The term “Jim Crow” has had multiple meanings and a dark and complex past. It was first used in the early nineteenth century. After the Civil War it referred to the legal, customary, and often extralegal system that segregated and isolated African Americans from mainstream American life. In response to the increasing loss of their rights of citizenship and the rising tide of violence, the National Association for the Advancement of Colored People was founded in 1909. The federal government eventually took an active role in dismantling Jim Crow toward the end of the Depression. But it wasn’t until the Lyndon Johnson years and all the work that led up to them that the end of Jim Crow finally came to pass.
This unique book provides readers with a wealth of primary source materials from 1828 to 1980 that reveal how the Jim Crow era affects how historians practice their craft. The book is chronologically organized into five sections, each of which focuses on a different historical period in the story of Jim Crow: inventing, building, living, resisting, and dismantling. Many of the fifty-six documents and eighteen images and cartoons, many of which have not been published before, reveal something significant about this subject or offer an unconventional or unexpected perspective on this era. Some of the historical figures whose words are included are Abraham Lincoln, Marcus Garvey, Booker T. Washington, Richard Wright, Paul Robeson, Langston Hughes, Adam Clayton Powell, and Marian Anderson. The book also has an annotated bibliography, a list of key players, a timeline, and key topics for consideration.
“Historian C. Lewis and educator J. R. Lewis have compiled this eminently useful collection of primary source documents that will most certainly be invaluable to any history student trying to understand the complexities of Jim Crow segregation. Divided thematically into five chapters, this volume features documents that demonstrate the manner in which the US’s apartheid system was invented, built, lived, resisted, and finally dismantled–none of which was an easy task. Clearly designed for classroom use, the volume includes a time line, a list of Web resources, an annotated bibliography, and even discussion questions–all of which are a bonus to the extremely functional collection of documents. Although many of the documents have been published previously, such as the Emancipation Proclamation, many have not; never have all these documents been published together. Most histories of Jim Crow segregation have focused either on one region or on a specific topic such as gender or law. This volume endeavors to sample all and does so admirably. The editors provide newspaper articles, letters, essays, political cartoons, legal documents, and photographs from both sides of the divide and from all around the nation; they flesh out Jim Crow’s strange career in a manner that will help students understand the craft of history. A few typos are evident but do not distract overall from the outstanding content. Summing Up: Essential. Upper-level undergraduates through researchers/faculty.”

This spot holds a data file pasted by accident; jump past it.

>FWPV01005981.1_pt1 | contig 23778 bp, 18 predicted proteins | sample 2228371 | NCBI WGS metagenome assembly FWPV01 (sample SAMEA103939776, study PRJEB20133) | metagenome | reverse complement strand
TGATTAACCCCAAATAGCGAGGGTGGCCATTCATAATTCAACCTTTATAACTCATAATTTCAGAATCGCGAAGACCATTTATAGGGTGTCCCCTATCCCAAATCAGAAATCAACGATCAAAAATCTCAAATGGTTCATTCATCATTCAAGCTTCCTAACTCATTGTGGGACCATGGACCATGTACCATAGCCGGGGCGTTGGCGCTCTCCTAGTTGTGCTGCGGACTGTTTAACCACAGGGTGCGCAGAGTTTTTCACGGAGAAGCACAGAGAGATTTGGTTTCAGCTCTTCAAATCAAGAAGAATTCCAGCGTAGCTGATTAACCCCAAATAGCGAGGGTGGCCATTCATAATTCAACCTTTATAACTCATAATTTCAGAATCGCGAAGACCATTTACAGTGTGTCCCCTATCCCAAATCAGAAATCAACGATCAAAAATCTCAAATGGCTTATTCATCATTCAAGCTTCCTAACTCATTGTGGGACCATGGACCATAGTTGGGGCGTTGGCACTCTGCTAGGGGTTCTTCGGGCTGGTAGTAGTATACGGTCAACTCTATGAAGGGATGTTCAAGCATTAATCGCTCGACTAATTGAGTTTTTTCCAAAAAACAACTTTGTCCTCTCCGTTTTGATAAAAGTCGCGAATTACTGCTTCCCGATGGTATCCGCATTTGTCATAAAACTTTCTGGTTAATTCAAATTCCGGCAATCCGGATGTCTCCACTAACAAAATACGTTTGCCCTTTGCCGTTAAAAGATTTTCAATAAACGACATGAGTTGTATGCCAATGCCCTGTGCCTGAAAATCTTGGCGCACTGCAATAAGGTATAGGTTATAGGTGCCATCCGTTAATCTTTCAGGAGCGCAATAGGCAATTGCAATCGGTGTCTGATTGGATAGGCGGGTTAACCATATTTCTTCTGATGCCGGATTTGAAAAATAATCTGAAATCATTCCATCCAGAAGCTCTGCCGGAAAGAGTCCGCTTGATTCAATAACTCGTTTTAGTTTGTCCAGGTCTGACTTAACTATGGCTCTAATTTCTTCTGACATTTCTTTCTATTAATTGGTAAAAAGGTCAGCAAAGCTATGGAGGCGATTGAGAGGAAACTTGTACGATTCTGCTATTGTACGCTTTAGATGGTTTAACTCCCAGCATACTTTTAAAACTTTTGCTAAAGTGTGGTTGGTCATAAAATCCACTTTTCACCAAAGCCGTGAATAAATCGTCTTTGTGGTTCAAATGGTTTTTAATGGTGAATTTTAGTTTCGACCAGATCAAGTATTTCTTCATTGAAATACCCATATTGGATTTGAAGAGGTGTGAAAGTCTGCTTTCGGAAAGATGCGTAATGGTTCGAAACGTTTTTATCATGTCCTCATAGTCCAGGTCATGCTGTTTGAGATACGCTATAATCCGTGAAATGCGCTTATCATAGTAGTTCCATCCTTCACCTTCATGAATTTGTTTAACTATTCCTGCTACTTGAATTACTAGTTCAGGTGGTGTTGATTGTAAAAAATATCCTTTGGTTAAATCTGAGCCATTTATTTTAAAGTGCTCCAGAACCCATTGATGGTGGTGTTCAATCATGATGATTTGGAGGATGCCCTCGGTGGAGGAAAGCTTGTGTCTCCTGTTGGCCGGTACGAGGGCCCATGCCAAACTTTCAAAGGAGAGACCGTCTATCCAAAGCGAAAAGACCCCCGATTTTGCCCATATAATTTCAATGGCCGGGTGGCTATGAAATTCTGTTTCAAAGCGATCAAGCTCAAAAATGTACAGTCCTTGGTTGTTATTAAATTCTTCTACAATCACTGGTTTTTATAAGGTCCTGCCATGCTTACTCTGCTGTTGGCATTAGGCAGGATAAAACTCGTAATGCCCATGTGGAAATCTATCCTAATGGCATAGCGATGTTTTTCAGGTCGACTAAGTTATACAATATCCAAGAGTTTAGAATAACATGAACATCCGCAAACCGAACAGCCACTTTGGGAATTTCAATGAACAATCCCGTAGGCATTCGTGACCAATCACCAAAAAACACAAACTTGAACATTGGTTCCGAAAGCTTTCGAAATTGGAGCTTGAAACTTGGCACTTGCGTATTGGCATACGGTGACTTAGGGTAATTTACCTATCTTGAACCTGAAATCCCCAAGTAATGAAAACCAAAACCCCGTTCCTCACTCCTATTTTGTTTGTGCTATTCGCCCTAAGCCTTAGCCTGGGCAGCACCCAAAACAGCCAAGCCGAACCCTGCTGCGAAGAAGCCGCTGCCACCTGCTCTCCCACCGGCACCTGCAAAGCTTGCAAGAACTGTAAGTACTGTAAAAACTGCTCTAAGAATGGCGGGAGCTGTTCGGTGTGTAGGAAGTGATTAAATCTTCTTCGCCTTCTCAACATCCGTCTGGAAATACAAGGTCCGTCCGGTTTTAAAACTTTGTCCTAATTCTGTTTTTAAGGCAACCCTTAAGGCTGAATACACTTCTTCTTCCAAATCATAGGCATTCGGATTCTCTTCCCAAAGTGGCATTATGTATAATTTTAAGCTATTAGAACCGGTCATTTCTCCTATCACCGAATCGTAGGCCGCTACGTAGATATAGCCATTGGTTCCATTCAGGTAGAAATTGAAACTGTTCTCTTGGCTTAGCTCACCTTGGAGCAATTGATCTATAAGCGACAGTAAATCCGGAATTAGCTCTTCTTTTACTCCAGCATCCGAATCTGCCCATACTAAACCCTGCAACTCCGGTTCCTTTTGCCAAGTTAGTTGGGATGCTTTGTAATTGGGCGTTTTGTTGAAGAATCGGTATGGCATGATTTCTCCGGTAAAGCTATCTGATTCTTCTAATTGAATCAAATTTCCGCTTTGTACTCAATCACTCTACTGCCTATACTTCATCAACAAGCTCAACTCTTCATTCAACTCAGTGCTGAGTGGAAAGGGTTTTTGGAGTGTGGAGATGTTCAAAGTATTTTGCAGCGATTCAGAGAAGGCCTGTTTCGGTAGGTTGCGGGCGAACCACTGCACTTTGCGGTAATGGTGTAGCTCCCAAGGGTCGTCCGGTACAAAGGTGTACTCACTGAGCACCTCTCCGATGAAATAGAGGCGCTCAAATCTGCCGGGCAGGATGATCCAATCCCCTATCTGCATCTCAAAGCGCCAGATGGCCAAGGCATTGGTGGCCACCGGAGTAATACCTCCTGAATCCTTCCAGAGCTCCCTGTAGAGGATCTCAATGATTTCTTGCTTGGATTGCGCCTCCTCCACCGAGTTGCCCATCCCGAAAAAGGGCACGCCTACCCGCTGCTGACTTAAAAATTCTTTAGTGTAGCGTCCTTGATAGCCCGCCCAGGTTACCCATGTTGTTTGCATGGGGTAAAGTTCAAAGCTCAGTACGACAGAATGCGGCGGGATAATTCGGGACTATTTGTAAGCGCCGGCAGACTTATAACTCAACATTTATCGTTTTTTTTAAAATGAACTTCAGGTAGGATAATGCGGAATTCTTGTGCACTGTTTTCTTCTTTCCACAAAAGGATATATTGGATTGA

—Choice (D. W. Bilal, University of Illinois at Springfield)
Adopted at: University of Arkansas
Course: HIST / AAST 3243 African American History Since 1877
Course Description: Will study the major social, political, and economical issues relating to the African American experience beginning with the late post-Reconstruction period and will include all of the major personalities and influences in the Civil Rights Movement, from 1877 to the present.
Professor: Michael Powers
Term: Spring 2019
Adopted at: Southeast Missouri State University
Course: UI 508, African Americans during the Era of Segregation
Course Description: A study of African Americans from the end of the Civil War to the beginning of the Civil Rights Movement
Professor: Steven Hoffman
Term: Fall 2015